Making a Big Marketing Splash

Nevada marketing students earned their way to the American Marketing Association International Collegiate Competition in New Orleans.

2/28/2011 - By: Claudene Wharton
AMA Team The Wolf Pack American Marketing Association chapter at the University of Nevada Reno is a top-10 finalist in the international AMA competition. Pictured front to back, left to right: Sara Klinger, Danielle Ballard, Advisor Igor Makienko, Brittany Haggerty, Geane Mara, Anita Bowers, Joelle Lipsman, Chelsea Hejny, Diana Perazzo, Tim Walenta, Bryan McNutt and Cody Haener. Not pictured: Ryan Johnson. Photo courtesy of Tyler Harding, AMA and Nevada College of Business alumnus.

The student chapter of the American Marketing Association at the University of Nevada, Reno has been named one of the top 10 finalists in the AMA International Collegiate Competition, joining the ranks of students from other institutions such as Carnegie Mellon and Penn State. The AMA team from fellow Nevada System of Higher Education institution University of Nevada, Las Vegas was also named a top-10 finalist, setting the stage for yet another great showdown between the two friendly state rivals.

The Wolf Pack AMA chapter will compete against UNLV and the other eight finalists March 24 in New Orleans, where they will present their marketing plan for Nintendo to a panel of judges chosen by Nintendo. All teams had to target the non-gaming population of the United States, which Wolf Pack team leader Diana Perazzo said wasn't much of a stretch for her and her teammates.

"Not a single member of our team was an avid game player," she said, with a grin in her elegant Russian accent. "So, we were part of our own target market."

The senior marketing major in Nevada's College of Business is representative of the over-achieving, hardworking personalities of the 12-member team, according to chapter advisor Igor Makienko, assistant professor of marketing.

"They don't have time to play games—they're all too busy," he chuckled.

The team spent a lot of their time conducting research—primary, secondary and focus groups.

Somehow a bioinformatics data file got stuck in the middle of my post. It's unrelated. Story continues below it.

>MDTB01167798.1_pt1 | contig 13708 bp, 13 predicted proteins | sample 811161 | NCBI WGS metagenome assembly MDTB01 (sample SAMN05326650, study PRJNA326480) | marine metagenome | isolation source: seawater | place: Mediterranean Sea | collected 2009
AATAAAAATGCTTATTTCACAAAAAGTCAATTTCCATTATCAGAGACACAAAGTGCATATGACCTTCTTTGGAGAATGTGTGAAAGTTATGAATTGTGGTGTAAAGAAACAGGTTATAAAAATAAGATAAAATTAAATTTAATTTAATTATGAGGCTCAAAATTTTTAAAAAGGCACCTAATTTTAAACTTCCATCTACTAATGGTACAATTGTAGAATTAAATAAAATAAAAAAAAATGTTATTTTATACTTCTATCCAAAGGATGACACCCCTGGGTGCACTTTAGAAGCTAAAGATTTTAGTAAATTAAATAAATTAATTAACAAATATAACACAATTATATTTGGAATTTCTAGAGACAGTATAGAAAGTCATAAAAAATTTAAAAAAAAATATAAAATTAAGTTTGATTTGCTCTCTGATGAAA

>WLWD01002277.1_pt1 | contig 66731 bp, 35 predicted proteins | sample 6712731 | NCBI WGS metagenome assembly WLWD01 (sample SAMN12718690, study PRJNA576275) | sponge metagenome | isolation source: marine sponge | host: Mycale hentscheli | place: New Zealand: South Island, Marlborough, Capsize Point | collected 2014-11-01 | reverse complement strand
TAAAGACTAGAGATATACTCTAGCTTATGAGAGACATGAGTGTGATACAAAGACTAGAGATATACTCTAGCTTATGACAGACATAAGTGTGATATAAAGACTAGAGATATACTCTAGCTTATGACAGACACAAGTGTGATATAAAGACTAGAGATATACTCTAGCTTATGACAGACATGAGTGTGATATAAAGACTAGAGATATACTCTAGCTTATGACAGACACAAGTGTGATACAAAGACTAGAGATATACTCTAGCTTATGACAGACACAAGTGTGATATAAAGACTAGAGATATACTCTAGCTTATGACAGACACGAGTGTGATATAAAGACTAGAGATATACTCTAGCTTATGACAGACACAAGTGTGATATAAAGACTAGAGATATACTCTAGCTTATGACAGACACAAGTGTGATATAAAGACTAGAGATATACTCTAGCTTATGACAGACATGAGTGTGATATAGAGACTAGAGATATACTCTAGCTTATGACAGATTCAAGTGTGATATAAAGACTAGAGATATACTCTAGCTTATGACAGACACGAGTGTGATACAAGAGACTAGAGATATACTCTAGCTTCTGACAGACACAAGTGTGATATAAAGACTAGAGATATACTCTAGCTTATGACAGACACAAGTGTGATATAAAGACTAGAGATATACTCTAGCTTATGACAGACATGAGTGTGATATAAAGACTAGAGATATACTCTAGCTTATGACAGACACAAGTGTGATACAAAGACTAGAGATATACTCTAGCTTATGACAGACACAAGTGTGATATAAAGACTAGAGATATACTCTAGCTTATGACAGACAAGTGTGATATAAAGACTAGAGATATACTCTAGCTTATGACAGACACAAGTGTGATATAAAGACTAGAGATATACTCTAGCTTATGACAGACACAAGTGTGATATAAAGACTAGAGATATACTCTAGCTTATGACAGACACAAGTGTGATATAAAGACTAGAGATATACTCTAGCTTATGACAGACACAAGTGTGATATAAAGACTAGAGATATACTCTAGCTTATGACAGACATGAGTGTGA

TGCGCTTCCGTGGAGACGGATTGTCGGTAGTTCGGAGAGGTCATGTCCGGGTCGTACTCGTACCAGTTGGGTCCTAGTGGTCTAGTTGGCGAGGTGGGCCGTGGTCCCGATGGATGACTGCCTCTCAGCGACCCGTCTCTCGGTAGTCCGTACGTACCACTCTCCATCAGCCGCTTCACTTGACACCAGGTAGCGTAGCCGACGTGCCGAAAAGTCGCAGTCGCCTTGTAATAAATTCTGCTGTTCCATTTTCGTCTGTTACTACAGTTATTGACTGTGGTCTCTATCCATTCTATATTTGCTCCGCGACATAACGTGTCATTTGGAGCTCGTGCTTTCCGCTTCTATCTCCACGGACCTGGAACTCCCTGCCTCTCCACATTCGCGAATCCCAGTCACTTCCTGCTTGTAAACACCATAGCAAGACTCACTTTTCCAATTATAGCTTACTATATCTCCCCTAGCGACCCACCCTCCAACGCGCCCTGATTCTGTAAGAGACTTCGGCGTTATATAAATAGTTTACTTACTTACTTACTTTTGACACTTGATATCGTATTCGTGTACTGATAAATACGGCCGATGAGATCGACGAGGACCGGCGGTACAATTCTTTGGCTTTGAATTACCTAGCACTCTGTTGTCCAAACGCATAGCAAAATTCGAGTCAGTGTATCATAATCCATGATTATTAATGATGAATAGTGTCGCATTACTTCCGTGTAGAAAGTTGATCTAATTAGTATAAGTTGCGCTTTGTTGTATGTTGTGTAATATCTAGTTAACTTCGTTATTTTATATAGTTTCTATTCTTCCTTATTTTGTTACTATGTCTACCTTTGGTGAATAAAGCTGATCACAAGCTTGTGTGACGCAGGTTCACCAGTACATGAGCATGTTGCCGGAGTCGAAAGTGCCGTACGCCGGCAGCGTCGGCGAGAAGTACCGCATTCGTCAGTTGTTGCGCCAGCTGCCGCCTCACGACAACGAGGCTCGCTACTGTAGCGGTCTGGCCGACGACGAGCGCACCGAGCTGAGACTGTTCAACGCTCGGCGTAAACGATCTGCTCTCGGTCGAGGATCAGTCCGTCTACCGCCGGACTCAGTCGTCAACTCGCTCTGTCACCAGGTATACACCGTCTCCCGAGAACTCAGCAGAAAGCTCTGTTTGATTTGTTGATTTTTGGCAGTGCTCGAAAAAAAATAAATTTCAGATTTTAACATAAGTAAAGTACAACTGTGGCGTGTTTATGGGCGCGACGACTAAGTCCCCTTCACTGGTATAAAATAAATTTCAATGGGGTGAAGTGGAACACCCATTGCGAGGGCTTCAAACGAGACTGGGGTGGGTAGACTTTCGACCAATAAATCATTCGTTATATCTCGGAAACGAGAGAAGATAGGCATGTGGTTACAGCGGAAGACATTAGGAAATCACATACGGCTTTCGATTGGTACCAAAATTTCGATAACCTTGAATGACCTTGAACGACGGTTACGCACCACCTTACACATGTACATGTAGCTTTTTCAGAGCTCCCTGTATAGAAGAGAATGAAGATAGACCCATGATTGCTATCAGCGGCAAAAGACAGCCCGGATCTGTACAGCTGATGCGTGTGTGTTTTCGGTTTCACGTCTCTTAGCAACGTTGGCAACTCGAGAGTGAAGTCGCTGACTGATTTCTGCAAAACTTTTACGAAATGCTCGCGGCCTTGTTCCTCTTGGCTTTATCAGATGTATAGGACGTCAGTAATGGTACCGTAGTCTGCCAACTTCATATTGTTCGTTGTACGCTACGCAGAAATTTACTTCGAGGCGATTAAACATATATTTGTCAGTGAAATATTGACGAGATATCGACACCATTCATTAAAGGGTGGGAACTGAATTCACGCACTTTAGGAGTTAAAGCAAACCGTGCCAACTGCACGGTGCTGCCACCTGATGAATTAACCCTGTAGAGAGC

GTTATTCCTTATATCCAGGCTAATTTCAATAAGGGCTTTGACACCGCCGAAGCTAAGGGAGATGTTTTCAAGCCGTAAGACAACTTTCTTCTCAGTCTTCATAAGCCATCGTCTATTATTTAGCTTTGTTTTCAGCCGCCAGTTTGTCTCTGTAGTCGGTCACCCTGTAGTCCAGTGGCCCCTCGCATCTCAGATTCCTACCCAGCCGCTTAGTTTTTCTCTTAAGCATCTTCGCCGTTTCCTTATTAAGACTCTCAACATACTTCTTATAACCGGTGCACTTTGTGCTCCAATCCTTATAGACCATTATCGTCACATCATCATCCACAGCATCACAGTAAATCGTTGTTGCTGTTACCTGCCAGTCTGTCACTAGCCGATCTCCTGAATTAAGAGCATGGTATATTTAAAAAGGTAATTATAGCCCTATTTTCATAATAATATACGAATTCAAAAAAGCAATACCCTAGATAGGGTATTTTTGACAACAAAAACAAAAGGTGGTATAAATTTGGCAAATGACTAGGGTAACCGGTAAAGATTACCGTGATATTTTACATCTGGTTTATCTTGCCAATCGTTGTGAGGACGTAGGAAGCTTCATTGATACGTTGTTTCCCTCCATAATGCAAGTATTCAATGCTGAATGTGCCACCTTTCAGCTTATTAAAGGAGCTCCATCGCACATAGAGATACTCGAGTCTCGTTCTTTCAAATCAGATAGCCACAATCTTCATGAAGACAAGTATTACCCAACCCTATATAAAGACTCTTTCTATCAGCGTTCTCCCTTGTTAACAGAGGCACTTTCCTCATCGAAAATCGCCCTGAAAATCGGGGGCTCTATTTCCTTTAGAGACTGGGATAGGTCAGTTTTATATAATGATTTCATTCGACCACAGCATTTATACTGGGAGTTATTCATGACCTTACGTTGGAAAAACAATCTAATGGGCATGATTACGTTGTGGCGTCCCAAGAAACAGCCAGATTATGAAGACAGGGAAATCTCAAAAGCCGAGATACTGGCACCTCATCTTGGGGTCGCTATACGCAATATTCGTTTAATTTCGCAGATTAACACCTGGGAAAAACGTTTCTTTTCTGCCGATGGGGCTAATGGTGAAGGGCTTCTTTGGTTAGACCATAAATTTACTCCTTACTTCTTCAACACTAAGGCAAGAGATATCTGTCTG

"You cannot do anything without research," Perazzo said. "The more we got to know Nintendo, the more we loved it. It's a really good company with strong research and marketing. They support good causes and are very profitable."

"They integrated research throughout their whole plan, not just the research section," Makienko explained. "They backed up everything they said with research, giving a clear rationale for everything in their plan."

Perazzo said that the team learned a lot from competing last year, when they finished in the competition's top 20. Because they didn't finish in the top 10, they didn't get to present at the finals, but Perazzo said, "We watched, took notes and learned a lot. I think that's one reason why we are so strong this year."

According to Judy Strauss, associate professor of marketing, "I have never seen such high scores from industry professionals in a student competition. It is evidence of the high-quality instruction and real-world applications that our students are learning in our College of Business. We are very proud of them."

The team scored 95 to 99 points out of 100 from five of the six judges. The sixth judge gave them a score of 87, to which Perazzo reacted with the true spirit of a competitor, "That's okay. We don't mind at all. That's what makes you better and how you learn."

Perazzo said that with both the Wolf Pack team and the team from UNLV being named top-10 finalists, she feels great pride, commenting, "We all must be getting a very good education here."

But, she also admits that the friendly intrastate rivalry between the two institutions adds a little additional incentive.

"Seeing UNLV on that list does get my competitive nature going even more. We are Wolf Pack, so now it's personal and we want to beat them," she said.

The Wolf Pack team began working on the project the second week of September, meeting twice a week at first, then several days a week, and then every day in December, when the preliminary plan was due.

"Now we get to improve upon our plan, just continue to fine-tune it until the final competition," Perazzo said, carefully guarding any more specific details of their plan until the actual final competition, as a true competitor would.


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